Dear Therapist:

I was diagnosed with bipolar disorder as a teenager and have been on medication since then. While I am doing well and have not had any episodes in a long time I have not been successful in work or in shidduchim [dating]. I feel that the medication stifles my personality and makes me less of who I really am. I have discussed this with my psychiatrist, but he just tries to push me off. I think I am ready to move off my medication and move on with being the person I know I can be, but no one really hears what I am saying. Can you please give me your opinion if you think this is the correct approach?

 

Response:

Since I am not a psychiatrist, I cannot advise you on specifics with regard to medication. I will remark briefly, leaving more in-depth discussions about psychopharmacology to the panel’s psychiatrists.

As I’m sure you know, for many people on psychiatric medication, the sense of wellbeing and an associated desire to discontinue medication is not uncommon.  Recognize that this can in fact be a tribute to the efficacy of the medication regimen. When one is properly treated, this very sense of wellbeing can be a strong reason to remain on medication. Discontinuation of a proper medication regimen can lead to consequences that the medication is helping to prevent.

Of additional concern for those with bipolar disorder is the possibility of an extreme reaction that can go unchecked. Depressive episodes can begin suddenly with little warning. This can make continued treatment more challenging. The onset of a manic episode can be as sudden. In addition, when in the grip of a manic phase, euphoria, high energy and other seemingly “positive” feelings tend to mask associated problems that often lead to highly problematic symptoms and behaviors. This hinders the person’s ability to acknowledge that there is a problem. This often means that treatment is not sought until late in the process—or until the euphoria gives way to depression.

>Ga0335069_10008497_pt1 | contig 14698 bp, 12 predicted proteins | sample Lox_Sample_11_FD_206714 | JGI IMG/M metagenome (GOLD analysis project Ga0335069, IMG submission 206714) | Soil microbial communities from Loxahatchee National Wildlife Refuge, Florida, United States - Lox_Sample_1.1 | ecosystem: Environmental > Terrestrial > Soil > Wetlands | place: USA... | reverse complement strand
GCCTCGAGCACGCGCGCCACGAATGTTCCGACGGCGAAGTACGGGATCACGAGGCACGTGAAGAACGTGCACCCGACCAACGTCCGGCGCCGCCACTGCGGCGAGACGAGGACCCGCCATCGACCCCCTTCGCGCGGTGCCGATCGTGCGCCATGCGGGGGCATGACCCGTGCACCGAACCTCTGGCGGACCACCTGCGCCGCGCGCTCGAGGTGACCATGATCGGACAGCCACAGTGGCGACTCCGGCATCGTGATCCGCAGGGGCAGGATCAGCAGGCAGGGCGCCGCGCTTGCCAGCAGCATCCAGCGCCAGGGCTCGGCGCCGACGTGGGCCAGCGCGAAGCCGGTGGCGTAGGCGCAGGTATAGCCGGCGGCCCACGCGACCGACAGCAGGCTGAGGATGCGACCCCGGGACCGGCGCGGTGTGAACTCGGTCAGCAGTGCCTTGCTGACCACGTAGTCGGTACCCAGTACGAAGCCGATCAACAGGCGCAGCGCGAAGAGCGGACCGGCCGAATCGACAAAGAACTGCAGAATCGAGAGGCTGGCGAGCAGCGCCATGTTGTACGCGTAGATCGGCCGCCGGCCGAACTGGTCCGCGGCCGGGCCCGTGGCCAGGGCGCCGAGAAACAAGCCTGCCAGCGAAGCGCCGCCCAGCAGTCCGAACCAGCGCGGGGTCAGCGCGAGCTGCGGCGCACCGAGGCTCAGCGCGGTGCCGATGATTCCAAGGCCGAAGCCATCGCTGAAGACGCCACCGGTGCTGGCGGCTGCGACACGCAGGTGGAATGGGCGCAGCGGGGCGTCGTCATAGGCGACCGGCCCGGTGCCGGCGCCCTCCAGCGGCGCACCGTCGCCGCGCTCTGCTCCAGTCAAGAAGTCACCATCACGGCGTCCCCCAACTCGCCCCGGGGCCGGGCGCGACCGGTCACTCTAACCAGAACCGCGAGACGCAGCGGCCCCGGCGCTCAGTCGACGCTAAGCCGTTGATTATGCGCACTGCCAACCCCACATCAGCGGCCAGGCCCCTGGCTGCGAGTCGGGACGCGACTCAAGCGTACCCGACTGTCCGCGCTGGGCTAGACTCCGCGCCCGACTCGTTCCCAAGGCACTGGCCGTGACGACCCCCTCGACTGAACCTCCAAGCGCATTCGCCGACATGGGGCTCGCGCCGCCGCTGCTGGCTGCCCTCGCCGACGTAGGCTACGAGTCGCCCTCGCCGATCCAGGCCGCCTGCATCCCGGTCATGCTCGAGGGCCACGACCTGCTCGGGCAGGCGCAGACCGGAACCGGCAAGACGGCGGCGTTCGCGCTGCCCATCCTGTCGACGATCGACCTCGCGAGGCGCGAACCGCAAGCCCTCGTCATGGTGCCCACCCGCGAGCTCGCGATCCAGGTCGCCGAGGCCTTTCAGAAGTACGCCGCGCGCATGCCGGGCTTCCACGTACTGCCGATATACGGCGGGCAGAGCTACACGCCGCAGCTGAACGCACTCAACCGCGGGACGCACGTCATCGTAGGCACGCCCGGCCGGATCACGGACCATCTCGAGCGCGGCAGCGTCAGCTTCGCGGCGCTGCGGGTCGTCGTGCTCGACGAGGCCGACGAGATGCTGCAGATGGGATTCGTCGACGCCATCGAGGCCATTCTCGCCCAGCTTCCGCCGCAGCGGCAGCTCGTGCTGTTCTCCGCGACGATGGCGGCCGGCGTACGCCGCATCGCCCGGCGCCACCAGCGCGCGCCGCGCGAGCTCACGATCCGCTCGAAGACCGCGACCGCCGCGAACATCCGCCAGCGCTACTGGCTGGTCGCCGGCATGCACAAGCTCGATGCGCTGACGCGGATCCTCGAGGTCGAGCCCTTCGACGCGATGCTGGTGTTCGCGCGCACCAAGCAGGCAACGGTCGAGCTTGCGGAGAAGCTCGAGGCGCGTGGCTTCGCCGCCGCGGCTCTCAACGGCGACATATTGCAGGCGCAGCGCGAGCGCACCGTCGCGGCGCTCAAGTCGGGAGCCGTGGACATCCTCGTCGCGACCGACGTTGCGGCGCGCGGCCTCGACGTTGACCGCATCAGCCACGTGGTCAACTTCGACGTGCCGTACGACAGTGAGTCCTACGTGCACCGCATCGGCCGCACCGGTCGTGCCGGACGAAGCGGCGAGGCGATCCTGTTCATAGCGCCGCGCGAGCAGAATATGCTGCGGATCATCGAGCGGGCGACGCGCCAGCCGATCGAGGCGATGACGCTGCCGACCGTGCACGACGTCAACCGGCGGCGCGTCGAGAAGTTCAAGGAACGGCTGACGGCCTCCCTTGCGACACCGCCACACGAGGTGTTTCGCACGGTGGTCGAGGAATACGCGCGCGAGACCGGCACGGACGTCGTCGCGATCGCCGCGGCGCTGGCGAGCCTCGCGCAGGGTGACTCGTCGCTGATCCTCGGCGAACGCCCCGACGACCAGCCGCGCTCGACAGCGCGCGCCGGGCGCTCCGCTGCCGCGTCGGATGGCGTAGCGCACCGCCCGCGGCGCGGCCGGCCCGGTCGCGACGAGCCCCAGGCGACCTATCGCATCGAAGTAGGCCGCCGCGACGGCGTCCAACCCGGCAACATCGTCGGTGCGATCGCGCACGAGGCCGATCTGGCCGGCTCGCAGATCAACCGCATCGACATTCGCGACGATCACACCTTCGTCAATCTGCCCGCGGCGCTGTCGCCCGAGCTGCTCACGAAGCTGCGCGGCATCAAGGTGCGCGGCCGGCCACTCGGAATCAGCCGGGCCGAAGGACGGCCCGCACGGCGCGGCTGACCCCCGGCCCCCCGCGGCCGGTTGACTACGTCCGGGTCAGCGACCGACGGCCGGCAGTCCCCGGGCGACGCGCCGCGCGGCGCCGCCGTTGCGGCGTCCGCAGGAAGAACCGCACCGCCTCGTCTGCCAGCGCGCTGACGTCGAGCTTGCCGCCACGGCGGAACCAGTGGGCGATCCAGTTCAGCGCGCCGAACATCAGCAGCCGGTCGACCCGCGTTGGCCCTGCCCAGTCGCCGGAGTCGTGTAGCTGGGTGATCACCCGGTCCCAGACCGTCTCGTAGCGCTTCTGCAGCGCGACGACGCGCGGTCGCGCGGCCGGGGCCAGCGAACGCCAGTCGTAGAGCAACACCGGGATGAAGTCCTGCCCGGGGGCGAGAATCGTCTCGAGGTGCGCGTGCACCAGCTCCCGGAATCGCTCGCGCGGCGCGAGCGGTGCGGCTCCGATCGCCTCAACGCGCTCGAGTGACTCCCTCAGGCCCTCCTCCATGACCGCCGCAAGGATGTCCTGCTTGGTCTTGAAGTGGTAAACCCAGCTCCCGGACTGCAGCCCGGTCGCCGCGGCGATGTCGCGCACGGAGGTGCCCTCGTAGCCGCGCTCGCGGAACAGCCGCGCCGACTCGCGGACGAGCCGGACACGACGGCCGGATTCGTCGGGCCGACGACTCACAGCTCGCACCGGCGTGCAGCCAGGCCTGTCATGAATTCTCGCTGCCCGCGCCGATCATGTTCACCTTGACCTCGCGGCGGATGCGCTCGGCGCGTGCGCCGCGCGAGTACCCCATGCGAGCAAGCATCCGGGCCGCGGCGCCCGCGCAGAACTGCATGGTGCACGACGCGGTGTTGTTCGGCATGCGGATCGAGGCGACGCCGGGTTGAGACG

Nevertheless, you certainly have the right to understand—and be involved in—your treatment. If your psychiatrist evades discussion of your treatment, perhaps he doesn’t recognize the seriousness of your concerns. Scheduling an appointment with the express purpose of discussing your concerns can give him the clear sense that this is something that is important to you. The two of you should be able to have a comprehensive conversation about your total treatment.

Yehuda Lieberman, LCSW

 psychotherapist in private practice

 Brooklyn, NY   |   Far Rockaway, NY

 author of Self-Esteem: A Primer

 www.ylcsw.com / 718-258-5317